A shortage of public personnel and a question of jurisdiction

According to senior civil employees, the state’s ability to veto an IAS or IPS officer’s central deputation or send an objection or no objection notice is now ‘dead’ because of this alteration. Different areas of the civil service reacted differently to the amendments.

“In fact, this change calls into doubt the state’s authority over its cadre officers. The IAS rule is that the officers are recruited by the Centre, but they are assigned to state cadres by the state government. On the condition of anonymity, a retired IAS officer observed, “This is how the federal structure works.”

“If the Centre now has the right to keep a state official, it may recall any officer it wants at any time.” All the new amendment states are that. This might be utilised for political gain or to frighten state cadre personnel,” the officer stated.

Another group of officers believes the Centre enacted these regulations to guarantee it has enough civil workers to operate the Union government.

“The Centre has been dealing with a shortage of IAS and IPS officials since states have been reluctant to transfer their cadre personnel.” I checked a few days ago and found that the Centre has 645 IPS officer jobs, but only 390 are filled and the rest are open. A senior IPS officer functioning under the Union government remarked, “The scenario is identical in the case of IAS cadre officials as well.”

“This IAS cadre rule change would now be relevant for the IAS cadres, and a similar amendment for the IPS cadres must also be presented,” the IPS officer added.

According to a senior IAS officer, states must submit their reply by January 25. “Because these regulations are subordinate legislation, they do not need to be enacted during a Parliamentary session.” However, there are some complications in the case of changes, which may need them to be tabled in the house,” this person explained.

Bengal’s Stand

Meanwhile, states run by opposition parties have begun to oppose to such amendments. West Bengal Chief Minister Mamata Banerjee was the first to write to Prime Minister Narendra Modi, expressing her opposition to the modification proposed in the first letter.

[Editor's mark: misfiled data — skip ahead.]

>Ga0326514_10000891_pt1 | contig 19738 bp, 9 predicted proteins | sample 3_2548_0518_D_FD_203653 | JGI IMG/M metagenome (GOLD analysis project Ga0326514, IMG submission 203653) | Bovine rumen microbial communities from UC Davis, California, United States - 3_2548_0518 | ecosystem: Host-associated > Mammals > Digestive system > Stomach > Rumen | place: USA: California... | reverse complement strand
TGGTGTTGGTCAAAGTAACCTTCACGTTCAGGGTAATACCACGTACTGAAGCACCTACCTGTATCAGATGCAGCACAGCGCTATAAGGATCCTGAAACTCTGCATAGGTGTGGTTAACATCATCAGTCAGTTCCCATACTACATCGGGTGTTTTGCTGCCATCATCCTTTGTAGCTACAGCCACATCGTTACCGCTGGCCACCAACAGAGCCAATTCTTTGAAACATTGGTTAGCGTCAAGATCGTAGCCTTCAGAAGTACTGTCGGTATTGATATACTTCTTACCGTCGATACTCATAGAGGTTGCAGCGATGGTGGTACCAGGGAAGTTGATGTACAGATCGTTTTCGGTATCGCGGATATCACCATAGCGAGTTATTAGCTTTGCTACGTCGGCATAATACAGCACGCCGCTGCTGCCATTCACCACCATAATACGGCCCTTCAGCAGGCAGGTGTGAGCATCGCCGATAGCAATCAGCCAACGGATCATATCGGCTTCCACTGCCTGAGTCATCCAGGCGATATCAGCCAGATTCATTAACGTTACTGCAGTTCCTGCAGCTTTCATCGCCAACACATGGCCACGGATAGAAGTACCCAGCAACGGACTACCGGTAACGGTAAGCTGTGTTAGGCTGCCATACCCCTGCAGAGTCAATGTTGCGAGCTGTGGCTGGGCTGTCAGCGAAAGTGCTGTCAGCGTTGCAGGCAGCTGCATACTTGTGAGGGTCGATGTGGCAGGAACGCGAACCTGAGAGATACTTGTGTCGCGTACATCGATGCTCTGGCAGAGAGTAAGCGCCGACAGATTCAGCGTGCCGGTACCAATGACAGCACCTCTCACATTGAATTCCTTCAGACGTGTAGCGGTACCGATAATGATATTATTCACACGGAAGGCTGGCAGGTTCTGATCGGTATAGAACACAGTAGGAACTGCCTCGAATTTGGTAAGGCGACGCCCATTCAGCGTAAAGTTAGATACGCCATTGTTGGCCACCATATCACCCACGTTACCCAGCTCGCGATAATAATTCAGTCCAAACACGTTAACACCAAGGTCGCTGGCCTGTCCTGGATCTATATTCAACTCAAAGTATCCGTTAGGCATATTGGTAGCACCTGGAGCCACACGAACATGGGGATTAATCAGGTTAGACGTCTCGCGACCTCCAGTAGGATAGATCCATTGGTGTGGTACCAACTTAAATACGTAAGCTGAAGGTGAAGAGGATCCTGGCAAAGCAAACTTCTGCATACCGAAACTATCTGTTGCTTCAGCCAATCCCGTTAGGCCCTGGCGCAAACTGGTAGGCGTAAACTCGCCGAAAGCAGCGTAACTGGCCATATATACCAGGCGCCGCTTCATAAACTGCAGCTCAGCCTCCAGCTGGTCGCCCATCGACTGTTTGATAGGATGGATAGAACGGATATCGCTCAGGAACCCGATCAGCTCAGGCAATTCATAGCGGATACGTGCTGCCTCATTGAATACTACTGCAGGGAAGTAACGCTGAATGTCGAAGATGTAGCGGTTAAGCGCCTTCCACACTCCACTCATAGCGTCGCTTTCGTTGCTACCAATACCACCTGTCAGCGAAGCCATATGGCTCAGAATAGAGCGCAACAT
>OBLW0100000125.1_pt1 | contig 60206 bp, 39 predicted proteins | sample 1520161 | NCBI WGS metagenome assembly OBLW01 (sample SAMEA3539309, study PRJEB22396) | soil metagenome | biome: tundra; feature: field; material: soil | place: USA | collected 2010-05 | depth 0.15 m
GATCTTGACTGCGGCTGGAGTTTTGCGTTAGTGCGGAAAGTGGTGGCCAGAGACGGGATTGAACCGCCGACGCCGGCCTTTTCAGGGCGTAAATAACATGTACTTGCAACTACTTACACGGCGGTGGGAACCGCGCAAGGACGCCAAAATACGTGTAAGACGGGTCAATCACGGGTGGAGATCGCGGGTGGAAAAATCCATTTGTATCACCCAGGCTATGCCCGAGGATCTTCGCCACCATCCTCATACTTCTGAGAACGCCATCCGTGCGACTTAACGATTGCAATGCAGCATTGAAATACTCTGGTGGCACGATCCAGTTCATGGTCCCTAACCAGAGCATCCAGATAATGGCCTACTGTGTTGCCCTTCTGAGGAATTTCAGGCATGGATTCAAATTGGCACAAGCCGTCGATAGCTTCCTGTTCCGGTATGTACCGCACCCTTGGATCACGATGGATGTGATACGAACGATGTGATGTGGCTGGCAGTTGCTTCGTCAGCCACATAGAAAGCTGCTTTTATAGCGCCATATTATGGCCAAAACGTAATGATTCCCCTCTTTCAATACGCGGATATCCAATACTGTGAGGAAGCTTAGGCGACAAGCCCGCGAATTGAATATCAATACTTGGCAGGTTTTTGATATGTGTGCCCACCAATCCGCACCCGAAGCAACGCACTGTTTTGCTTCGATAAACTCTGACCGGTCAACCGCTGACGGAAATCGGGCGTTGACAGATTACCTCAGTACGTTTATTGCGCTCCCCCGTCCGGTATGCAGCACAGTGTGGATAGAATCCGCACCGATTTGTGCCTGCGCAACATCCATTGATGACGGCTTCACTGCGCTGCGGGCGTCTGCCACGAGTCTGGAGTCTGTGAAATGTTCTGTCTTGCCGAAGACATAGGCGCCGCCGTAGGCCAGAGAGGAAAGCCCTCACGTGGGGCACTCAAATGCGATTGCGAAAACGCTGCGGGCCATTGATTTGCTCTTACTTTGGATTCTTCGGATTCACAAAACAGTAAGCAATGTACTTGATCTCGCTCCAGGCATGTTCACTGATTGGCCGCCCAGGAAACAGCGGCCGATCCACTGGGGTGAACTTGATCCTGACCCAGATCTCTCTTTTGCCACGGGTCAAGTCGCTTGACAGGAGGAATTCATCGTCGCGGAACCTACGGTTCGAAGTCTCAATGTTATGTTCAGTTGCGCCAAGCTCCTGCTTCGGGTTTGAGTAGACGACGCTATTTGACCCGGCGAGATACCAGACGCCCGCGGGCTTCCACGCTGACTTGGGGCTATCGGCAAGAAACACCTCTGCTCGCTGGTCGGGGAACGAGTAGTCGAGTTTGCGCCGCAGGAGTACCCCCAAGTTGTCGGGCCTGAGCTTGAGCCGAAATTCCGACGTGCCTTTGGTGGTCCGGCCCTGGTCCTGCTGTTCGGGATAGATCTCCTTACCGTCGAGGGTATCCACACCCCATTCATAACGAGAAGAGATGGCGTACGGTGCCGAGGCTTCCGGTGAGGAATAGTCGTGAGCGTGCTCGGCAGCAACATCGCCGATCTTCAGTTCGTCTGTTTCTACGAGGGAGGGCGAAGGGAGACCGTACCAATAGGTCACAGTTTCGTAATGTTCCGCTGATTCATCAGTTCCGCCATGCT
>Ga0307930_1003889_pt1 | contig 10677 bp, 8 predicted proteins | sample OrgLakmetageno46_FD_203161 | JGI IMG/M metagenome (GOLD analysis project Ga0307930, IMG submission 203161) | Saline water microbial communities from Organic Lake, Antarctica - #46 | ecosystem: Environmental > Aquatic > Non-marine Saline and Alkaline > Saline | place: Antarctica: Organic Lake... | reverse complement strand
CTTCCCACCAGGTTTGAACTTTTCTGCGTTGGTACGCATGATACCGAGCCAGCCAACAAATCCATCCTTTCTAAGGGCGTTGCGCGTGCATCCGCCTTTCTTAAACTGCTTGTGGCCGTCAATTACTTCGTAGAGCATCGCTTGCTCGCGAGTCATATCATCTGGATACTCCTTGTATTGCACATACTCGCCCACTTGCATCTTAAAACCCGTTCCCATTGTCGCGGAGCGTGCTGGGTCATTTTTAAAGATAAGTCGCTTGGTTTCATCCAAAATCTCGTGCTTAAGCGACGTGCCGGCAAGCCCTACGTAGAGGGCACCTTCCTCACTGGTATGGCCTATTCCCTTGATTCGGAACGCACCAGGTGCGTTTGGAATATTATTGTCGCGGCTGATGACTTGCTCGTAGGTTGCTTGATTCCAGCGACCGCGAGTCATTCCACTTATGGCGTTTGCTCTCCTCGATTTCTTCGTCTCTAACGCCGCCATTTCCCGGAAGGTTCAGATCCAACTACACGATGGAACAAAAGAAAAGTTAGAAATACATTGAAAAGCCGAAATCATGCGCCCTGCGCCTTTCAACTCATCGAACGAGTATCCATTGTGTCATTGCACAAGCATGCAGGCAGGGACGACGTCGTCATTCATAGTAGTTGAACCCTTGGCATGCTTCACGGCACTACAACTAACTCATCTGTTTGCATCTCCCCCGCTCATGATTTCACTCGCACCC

“The amendment disrupts the time-tested amicable arrangements which have prevailed between the Centre and the states in the subject of posting of IAS and IPS officials,” Mamata wrote, calling the measure “against the spirit of cooperative federalism.”

She said that “such revisions appear to put a permanent damage in the spirit of cooperative federalism and the consultative approach,” referring to how the Centre might overturn a state’s sovereignty over its cadre officers through the amendment.

She requested the Prime Minister’s involvement to protect the current regulations, which had been “violated” by “withdrawing/not giving effect to the proposed modification.”

After Ms. Banerjee allegedly skipped a review meeting with Mr. Modi on Cyclone Yaas last year, the DoPT directed West Bengal Chief Secretary Alapan Bandyopadhyay to report to its office hours. The 1987-batch IAS official has never served on Central deputation and was set to retire on May 31. He is currently battling the Centre in court.

Other State who opposes the amendment

P. Rajeeve, Kerala’s Law Minister, stated that the state government would reject the Centre’s plan to change the IAS (Cadre) norms “if it violated the core concept of federalism.”

Mr. Rajeeve stated that the government will investigate if the proposed amendment was an attempt to undermine the State’s constitutionally mandated jurisdiction.

It would be opposed to any plan to consolidate all executive authority in the hands of the central government. “The government will investigate the problem and formulate a calibrated reaction as quickly as possible,” the Minister added.

Kerala Chief Minister Pinarayi Vijayan recently supported Tamil Nadu counterpart M.K. Stalin’s vehement opposition to the draught Indian Ports Bill. The Bill, according to Kerala and Tamil Nadu, undermined the state’s jurisdiction over ports and harbours. The proposed revision to the IAS cadre norms, according to Congress politician and former Home Minister Ramesh Chennithala, will erode the State’s democratic influence over the bureaucracy. It would stymie good government and lead to unnecessary legal and administrative squabbles. Furthermore, the Centre might use the bureaucracy against a democratically elected state administration. The Congress has previously fought similar moves by the Centre to undermine provincial power.

Bihar, for example, has 248 IAS officials, but only 32 are assigned to the Centre, according to the DoPT. In Odisha, 25 of the 180 officials are assigned to the central government. The number of cadre officers and those stationed at the Centre in Kerala, Tamil Nadu, and Uttar Pradesh was 125/20, 322/20, and 536/32, respectively.